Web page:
Tag Archives: Austerity

Oxford City Council election 2018 – Labour, part 2 of 2

This is the second of two podcasts with Martyn Rush, Labour candidate for Barton and Sandhills in the Oxford City Council election on 3 May 2018. We discuss housing and homelessness, Martyn’s vision for democratic community organising, and the wider role that Oxford University could play in the community.

Running time: 33m

Podcast copyright: CC BY 4.0

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Oxford City Council election 2018 – Labour, part 1 of 2

This is the first of two podcasts with Martyn Rush, Labour candidate for Barton and Sandhills in the Oxford City Council election on 3 May 2018. We discuss Martyn’s political perspective and the government’s austerity approach to local government.

Running time: 29m

Podcast copyright: CC BY 4.0

To get notifications by email of new posts and podcasts, follow the common good (top left of home page). You can also subscribe to the common good podcasts at Apple iTunes.

Oxford City Council election 2018 – The Conservatives, part 1 of 2

This is the first of two podcasts with Tim Patmore, Conservative candidate for Barton and Sandhills in the Oxford City Council election on 3 May 2018. In this episode we discuss Tim’s background in politics and the current central government approach to local government, including the recent collapse of the Conservative controlled Northamptonshire County Council.

Running time: 30m

Podcast copyright: CC BY 4.0

To get notifications by email of new posts and podcasts, follow the common good (top left of home page). You can also subscribe to the common good podcasts at Apple iTunes.

Suddenly the magic money tree appears

“‘There is no magic money tree,’ Theresa May said during the election campaign when confronted by a nurse complaining about low pay. Yet now that the Conservatives need the support of the DUP to give them a working majority, suddenly the magic money tree appears: £1 billion of additional spending has been promised to Northern Ireland. Can austerity survive such hypocrisy?”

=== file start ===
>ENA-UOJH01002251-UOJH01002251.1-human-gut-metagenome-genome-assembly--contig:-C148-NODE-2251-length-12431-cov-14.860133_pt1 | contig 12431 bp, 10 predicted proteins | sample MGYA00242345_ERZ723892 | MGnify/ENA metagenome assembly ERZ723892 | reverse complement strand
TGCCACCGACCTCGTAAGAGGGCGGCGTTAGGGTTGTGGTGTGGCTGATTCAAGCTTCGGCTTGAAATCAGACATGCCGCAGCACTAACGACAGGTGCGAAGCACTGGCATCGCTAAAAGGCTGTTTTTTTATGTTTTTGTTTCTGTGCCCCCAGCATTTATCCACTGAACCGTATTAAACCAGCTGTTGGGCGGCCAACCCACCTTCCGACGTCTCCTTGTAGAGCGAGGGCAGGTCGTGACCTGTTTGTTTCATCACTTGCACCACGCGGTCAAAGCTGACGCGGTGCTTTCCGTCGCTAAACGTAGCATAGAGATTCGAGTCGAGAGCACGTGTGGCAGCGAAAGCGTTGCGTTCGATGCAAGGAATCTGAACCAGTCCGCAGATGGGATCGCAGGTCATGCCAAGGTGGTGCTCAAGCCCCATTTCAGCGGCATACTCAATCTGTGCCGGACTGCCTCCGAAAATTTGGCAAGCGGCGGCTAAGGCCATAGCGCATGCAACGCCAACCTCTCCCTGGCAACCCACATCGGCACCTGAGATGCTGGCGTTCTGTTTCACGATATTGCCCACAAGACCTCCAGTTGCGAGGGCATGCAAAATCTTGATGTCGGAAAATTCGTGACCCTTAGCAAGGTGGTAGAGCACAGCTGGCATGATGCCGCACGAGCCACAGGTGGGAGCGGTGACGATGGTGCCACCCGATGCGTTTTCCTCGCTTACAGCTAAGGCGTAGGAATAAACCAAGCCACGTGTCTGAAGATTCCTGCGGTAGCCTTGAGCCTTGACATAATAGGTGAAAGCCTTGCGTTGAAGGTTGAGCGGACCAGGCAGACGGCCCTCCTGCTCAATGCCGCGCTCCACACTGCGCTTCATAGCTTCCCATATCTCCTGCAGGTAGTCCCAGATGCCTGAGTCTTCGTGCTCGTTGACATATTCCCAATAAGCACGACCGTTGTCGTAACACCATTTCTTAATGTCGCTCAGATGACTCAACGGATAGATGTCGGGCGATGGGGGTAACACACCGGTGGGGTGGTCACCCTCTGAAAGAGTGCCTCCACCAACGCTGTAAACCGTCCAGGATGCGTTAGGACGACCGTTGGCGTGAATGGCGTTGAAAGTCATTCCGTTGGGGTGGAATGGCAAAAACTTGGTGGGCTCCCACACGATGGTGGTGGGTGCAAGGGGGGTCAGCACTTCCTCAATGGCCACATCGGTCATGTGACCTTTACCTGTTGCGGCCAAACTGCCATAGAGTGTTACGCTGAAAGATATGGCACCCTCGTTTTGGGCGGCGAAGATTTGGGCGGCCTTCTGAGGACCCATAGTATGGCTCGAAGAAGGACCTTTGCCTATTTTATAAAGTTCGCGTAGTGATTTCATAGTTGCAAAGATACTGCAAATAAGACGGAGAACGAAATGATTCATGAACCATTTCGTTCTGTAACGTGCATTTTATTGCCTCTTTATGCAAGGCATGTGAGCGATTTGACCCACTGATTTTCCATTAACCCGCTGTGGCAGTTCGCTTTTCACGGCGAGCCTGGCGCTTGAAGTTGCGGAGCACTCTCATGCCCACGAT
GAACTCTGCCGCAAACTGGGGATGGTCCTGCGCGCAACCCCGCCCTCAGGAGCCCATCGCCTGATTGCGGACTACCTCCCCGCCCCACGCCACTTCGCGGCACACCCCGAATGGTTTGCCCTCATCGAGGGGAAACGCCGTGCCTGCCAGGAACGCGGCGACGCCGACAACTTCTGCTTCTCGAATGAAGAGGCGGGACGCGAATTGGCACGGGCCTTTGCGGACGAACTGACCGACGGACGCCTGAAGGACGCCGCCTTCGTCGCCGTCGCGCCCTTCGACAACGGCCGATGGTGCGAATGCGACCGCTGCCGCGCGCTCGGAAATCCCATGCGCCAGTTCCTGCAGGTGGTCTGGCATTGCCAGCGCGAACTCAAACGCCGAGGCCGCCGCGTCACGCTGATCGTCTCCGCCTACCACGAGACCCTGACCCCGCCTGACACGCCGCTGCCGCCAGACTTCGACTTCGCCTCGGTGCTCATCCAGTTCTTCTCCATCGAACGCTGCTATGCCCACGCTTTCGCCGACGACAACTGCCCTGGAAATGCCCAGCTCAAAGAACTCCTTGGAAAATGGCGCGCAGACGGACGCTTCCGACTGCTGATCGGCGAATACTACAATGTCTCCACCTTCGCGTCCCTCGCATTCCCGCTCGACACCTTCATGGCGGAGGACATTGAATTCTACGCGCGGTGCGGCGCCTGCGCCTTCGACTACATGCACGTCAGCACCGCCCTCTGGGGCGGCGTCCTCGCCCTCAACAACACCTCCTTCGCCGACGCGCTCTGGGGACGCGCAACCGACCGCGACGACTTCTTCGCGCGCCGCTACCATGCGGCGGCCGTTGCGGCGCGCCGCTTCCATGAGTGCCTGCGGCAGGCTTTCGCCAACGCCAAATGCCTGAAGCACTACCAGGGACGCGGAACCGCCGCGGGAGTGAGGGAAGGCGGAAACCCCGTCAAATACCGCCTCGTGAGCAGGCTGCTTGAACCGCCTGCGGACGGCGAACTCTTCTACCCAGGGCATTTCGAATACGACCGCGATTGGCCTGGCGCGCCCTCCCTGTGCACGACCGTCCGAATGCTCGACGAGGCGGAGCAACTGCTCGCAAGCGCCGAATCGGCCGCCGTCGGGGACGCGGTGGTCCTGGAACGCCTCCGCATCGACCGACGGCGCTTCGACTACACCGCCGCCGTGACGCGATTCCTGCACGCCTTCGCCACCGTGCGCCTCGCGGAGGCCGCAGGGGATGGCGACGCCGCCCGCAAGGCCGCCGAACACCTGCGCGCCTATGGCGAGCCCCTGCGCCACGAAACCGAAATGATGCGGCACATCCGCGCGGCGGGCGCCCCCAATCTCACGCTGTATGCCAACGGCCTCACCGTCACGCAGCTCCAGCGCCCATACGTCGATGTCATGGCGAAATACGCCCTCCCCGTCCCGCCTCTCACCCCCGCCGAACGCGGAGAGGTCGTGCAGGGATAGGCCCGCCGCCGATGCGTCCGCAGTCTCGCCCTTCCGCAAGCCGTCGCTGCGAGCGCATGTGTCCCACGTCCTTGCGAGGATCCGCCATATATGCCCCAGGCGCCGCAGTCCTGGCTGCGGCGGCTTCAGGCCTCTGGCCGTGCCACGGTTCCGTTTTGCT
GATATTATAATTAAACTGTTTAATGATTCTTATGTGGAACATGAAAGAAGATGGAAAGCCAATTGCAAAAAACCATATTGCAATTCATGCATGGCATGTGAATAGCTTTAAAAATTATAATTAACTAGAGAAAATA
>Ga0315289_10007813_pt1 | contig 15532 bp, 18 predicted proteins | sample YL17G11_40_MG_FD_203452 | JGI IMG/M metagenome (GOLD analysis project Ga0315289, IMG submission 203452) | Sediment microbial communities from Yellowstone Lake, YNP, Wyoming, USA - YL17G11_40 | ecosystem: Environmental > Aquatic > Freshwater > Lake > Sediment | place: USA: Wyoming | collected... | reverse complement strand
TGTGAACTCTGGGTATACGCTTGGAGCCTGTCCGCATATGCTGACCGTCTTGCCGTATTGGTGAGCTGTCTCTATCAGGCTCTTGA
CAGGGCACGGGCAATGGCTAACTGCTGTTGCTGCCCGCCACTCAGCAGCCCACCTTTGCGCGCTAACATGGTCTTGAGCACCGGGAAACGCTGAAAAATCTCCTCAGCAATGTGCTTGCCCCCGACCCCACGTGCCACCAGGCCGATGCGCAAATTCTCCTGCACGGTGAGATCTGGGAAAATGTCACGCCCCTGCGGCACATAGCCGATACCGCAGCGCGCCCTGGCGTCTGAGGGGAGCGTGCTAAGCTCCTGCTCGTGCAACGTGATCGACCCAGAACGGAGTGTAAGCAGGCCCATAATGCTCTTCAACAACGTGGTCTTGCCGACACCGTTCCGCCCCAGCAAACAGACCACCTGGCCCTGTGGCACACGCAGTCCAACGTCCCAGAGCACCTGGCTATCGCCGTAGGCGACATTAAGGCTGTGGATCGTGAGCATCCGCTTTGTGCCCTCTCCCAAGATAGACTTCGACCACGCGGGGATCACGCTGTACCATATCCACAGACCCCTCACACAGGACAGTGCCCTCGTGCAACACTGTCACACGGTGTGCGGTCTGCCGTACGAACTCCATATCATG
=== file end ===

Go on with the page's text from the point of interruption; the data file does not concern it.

Simon Wren-Lewis, Professor of Economic Policy, Oxford University, 7 July 2017

Nurses using foodbanks

“Do you think it’s fair that the nurses get just a 1% increase year-in year-out regardless of inflation – so they get poorer, so some of them we’re told go to foodbanks? Is that fair? Do you sleep happy at that?”

David Dimbleby questions PM Theresa May, 2 Jun 2017

May’s election gamble ends in drift and division

Conservative or Labour? In our first-past-the-post system this was the binary choice on offer to the British people on 8 June. Theresa May spelt it out for us on the day she called the election.

“It is a choice between me and Jeremy Corbyn. Britain simply will not get the right Brexit deal if we have the drift and division of a hung parliament.”

Theresa May, 18 Apr 2017

No one was expecting the “drift and division of a hung parliament.” The Conservatives, 20 points ahead in the polls, were looking for a thumping majority to do Brexit their way. The local election results on 4 May reinforced Conservative dominance. With talk of Labour being decimated, their first priority was survival. A one-party state was more likely than a hung parliament.

Yet here we are today, in a hung parliament, embarking on Brexit talks to negotiate our departure from the EU. So, what happened?